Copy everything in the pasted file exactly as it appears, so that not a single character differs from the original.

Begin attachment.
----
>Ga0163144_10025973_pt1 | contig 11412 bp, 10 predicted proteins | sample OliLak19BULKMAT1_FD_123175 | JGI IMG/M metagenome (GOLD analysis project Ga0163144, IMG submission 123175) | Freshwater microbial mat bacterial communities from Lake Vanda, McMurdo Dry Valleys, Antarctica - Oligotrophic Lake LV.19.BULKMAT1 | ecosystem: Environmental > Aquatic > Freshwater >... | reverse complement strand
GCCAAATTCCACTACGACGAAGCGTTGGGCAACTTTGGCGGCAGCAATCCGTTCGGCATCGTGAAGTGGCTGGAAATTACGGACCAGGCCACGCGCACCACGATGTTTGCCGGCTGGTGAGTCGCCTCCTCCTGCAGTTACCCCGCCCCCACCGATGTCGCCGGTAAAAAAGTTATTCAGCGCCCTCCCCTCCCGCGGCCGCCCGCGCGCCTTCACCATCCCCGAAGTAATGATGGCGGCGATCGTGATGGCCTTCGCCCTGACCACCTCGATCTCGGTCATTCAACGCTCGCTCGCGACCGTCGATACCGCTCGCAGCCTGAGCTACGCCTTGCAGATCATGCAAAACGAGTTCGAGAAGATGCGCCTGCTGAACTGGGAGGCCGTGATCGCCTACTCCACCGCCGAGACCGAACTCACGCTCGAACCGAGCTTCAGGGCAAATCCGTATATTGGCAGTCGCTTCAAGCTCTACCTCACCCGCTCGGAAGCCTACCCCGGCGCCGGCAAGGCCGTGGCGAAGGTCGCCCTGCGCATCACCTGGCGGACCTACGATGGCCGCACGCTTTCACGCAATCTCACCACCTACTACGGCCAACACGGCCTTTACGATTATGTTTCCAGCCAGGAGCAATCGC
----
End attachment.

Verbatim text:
>Ga0163144_10025973_pt1 | contig 11412 bp, 10 predicted proteins | sample OliLak19BULKMAT1_FD_123175 | JGI IMG/M metagenome (GOLD analysis project Ga0163144, IMG submission 123175) | Freshwater microbial mat bacterial communities from Lake Vanda, McMurdo Dry Valleys, Antarctica - Oligotrophic Lake LV.19.BULKMAT1 | ecosystem: Environmental > Aquatic > Freshwater >... | reverse complement strand
GCCAAATTCCACTACGACGAAGCGTTGGGCAACTTTGGCGGCAGCAATCCGTTCGGCATCGTGAAGTGGCTGGAAATTACGGACCAGGCCACGCGCACCACGATGTTTGCCGGCTGGTGAGTCGCCTCCTCCTGCAGTTACCCCGCCCCCACCGATGTCGCCGGTAAAAAAGTTATTCAGCGCCCTCCCCTCCCGCGGCCGCCCGCGCGCCTTCACCATCCCCGAAGTAATGATGGCGGCGATCGTGATGGCCTTCGCCCTGACCACCTCGATCTCGGTCATTCAACGCTCGCTCGCGACCGTCGATACCGCTCGCAGCCTGAGCTACGCCTTGCAGATCATGCAAAACGAGTTCGAGAAGATGCGCCTGCTGAACTGGGAGGCCGTGATCGCCTACTCCACCGCCGAGACCGAACTCACGCTCGAACCGAGCTTCAGGGCAAATCCGTATATTGGCAGTCGCTTCAAGCTCTACCTCACCCGCTCGGAAGCCTACCCCGGCGCCGGCAAGGCCGTGGCGAAGGTCGCCCTGCGCATCACCTGGCGGACCTACGATGGCCGCACGCTTTCACGCAATCTCACCACCTACTACGGCCAACACGGCCTTTACGATTATGTTTCCAGCCAGGAGCAATCGC